US6137374A - Low power clock oscillator - Google Patents

Low power clock oscillator Download PDF

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Publication number
US6137374A
US6137374A US09173437 US17343798A US6137374A US 6137374 A US6137374 A US 6137374A US 09173437 US09173437 US 09173437 US 17343798 A US17343798 A US 17343798A US 6137374 A US6137374 A US 6137374A
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Prior art keywords
amplifier
input
oscillator circuit
output
supply voltage
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Expired - Lifetime
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US09173437
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Brian R. Merrill
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Siemens VDO Automotive Electronics Corp
FCA US LLC
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Chrysler Corp
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    • HELECTRICITY
    • H03BASIC ELECTRONIC CIRCUITRY
    • H03KPULSE TECHNIQUE
    • H03K3/00Circuits for generating electric pulses; Monostable, bistable or multistable circuits
    • H03K3/01Details
    • H03K3/012Modifications of generator to improve response time or to decrease power consumption
    • HELECTRICITY
    • H03BASIC ELECTRONIC CIRCUITRY
    • H03KPULSE TECHNIQUE
    • H03K3/00Circuits for generating electric pulses; Monostable, bistable or multistable circuits
    • H03K3/02Generators characterised by the type of circuit or by the means used for producing pulses
    • H03K3/027Generators characterised by the type of circuit or by the means used for producing pulses by the use of logic circuits, with internal or external positive feedback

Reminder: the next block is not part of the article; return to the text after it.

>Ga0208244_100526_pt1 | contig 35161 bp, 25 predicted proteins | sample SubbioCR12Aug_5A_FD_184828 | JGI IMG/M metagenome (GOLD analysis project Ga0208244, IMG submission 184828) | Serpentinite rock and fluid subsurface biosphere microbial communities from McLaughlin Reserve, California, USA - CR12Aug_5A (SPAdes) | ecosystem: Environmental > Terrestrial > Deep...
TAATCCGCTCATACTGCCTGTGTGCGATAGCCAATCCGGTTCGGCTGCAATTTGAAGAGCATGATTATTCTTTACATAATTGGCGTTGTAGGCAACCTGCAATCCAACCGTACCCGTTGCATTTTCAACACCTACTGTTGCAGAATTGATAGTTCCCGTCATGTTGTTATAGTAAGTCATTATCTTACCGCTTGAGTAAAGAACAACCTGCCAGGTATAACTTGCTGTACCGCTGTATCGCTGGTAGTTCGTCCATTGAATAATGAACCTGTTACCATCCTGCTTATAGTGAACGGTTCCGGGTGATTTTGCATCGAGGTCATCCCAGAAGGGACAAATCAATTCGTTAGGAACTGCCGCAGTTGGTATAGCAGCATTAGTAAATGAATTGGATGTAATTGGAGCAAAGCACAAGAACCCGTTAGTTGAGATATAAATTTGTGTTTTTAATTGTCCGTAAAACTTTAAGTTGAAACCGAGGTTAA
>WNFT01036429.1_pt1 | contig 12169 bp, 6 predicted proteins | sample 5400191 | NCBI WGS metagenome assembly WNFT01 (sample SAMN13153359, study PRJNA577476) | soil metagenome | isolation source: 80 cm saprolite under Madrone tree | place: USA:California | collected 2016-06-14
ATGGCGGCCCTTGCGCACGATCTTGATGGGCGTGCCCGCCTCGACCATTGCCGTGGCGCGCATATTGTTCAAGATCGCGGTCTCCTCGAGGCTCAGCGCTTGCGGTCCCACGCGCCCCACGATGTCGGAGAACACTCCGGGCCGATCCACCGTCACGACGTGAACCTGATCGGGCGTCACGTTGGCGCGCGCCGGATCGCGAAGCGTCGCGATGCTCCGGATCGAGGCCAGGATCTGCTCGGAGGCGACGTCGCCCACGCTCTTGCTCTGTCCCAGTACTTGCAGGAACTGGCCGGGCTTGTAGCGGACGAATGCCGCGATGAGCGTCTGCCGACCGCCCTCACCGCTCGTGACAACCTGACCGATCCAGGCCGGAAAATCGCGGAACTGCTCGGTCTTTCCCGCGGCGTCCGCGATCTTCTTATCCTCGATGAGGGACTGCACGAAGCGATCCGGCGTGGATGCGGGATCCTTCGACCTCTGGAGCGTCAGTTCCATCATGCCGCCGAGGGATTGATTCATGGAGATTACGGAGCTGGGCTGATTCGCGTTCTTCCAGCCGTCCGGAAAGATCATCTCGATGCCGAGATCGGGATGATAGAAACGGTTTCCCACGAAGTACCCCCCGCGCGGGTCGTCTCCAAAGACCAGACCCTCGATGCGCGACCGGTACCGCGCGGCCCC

• H03K3/03Astable circuits
    • H03K3/0307Stabilisation of output, e.g. using crystal

Abstract

A low power clock oscillator circuit for driving microprocessors and other digital circuits is provided. The clock oscillator includes a resonant network for providing a sinusoidal waveform at a predetermined frequency. A first amplifier for amplifying the sinusoidal input waveform provides an output to a second amplifier. The second amplifier converts the amplified sinusoidal waveform to a continuous pulse output having a level-shifted voltage level greater than the amplitude of the sinusoidal waveform. The first amplifier is powered from a power source having a voltage level that is less than the power source that powers the second amplifier. Additionally, the second amplifier includes an enable input for disabling the continuous pulse output to permit decreased power operation with fast restart capability.

Description

BACKGROUND OF THE INVENTION

1. Field of the Invention

The present invention relates generally to oscillator circuits for providing a waveform of a predetermined frequency. More particularly, the invention relates to an oscillator circuit that minimizes input power requirements having a continuous pulse output.

2. Discussion

With the current growth in electrical and electronic technology, there is a growing interest in broadening the maintenance and service functions of various systems. One of the more promising areas for increasing system monitoring capability is automotive ignition off systems.

Numerous functions in an automobile are monitored by on-vehicle systems when the ignition is off. Examples of such functions include, door ajar detection and alarm, remote keyless entry, local door lock/unlock, and anti-theft alarm systems. The availability of these functions provide consumers with enhanced convenience and comfort, however in return there is an increased risk that the vehicle battery will not retain sufficient energy to start the vehicle because of the ignition off draw (IOD) required to power the monitor circuits. Due to the continuous power drawn from the battery there is a limited period of time that the vehicle can remain idle before the battery stored charge is depleted.